Can You Still Say DRM Is Effective When It Creates Security Vulnerabilities, Performance Degradation, Incompatibilities, System Instability And 'Other Issues'? [Update]
from the seems-like-a-stretch dept
Modplan alerts us to a developer at Wolfire games who wrote a blog post claiming that DRM can be "effective," and giving the example of StarForce's DRM on Splinter Cell 3: Chaos Theory, which supposedly took over a year to crack. But, for this to happen, there were all sorts of problems and even lawsuit threats over people reporting on those problems:
Anyone who reads about "security vulnerabilities, performance degradation, incompatibilities, system instability, and other issues," and thinks that's an example of a system to be emulated, is not someone who you should ever trust to do business with. I'd consider that fair warning to stay away from Wolfire games. As pointed out in the comments, we may have been too quick to judge on this one. Wolfire makes it clear they don't believe that DRM makes sense. The folks from Wolfire also reached out and pointed out that this post was actually a small "correction" to an anti-DRM piece written earlier. As for DRM, Wolfire makes it clear: "We have never used DRM, we hate DRM, and we never will use DRM!" On top of that, they "encourage all other game developers to remove DRM." My apologies for jumping to conclusions on that one. Ok, now go support Wolfire Games...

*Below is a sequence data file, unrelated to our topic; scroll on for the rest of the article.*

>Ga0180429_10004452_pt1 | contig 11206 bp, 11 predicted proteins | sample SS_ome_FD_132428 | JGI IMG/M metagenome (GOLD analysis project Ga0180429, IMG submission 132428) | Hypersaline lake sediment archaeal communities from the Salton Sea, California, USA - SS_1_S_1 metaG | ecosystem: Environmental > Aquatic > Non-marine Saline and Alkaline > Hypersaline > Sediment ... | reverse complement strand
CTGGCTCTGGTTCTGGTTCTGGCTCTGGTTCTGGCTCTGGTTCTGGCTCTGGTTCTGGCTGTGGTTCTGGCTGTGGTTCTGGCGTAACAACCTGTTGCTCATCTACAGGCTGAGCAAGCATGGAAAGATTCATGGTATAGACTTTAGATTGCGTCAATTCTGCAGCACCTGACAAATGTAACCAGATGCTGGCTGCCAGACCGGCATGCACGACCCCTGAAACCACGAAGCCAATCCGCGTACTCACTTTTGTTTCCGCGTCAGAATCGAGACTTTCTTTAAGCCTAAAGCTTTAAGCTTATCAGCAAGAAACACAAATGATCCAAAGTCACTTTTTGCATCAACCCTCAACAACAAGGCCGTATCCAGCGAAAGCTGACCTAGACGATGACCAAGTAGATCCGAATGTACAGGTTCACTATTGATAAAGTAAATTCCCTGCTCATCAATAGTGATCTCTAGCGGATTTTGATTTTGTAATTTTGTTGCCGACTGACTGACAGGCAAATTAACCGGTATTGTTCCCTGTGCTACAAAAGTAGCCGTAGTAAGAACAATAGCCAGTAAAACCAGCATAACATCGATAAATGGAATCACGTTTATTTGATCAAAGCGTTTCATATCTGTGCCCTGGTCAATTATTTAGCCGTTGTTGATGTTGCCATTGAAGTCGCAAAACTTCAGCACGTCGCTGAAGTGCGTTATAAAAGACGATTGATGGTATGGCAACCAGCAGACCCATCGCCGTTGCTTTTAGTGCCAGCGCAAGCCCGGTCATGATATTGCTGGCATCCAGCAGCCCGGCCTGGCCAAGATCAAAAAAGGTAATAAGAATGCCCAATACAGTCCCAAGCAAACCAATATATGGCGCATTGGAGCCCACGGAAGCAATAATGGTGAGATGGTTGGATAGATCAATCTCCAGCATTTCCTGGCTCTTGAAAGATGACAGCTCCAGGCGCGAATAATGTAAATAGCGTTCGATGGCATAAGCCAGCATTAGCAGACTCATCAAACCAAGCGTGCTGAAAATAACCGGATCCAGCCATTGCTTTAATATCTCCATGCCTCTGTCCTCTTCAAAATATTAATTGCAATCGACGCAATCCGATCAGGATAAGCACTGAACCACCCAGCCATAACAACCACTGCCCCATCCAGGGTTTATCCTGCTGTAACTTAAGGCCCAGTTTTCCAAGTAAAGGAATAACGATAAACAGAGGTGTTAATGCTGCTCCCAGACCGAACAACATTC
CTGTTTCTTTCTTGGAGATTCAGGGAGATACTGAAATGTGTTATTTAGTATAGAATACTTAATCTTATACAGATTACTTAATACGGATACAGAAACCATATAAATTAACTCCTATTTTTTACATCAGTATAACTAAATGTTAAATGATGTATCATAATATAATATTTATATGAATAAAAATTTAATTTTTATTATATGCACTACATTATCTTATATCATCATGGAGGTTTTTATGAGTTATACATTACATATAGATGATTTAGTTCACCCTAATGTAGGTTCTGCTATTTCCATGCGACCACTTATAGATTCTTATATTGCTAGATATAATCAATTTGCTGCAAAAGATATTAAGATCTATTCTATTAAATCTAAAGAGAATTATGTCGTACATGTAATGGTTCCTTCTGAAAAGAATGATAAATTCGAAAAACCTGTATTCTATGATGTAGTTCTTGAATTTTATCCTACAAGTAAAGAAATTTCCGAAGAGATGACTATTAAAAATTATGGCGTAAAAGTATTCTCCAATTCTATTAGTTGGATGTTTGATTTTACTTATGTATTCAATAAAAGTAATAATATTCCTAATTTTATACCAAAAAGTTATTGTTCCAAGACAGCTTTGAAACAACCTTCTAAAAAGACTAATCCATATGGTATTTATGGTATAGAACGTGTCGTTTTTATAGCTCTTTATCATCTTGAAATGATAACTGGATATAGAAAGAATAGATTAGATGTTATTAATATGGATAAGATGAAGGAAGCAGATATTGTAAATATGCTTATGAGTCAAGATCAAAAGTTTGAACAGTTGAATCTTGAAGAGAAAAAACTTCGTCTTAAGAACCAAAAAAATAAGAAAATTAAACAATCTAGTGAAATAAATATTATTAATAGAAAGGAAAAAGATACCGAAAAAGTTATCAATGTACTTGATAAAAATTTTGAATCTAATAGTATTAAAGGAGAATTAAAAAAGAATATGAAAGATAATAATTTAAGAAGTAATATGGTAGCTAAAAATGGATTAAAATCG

StarForce 3.0 used a plethora of controversial methods to achieve this, most notably, it secretly installed mandatory device drivers. This obviously was highly controversial and there were many reports of new security vulnerabilities, performance degredation, incompatibilities, system instability, and other issues. As an aside, StarForce actually threatened to sue BoingBoing and CNET for reporting on these issues.Wait, what? You can't just toss aside those massive consumer issues. "Security vulnerabilities, performance degradation, incompatibilities, system instability, and other issues," does not sound like it "worked" at all. It sounds like the exact opposite. It pissed off and potentially put at risk tons of paying customers. That's not DRM "working" -- though, that is how DRM works.
Massive consumer issues aside, it worked.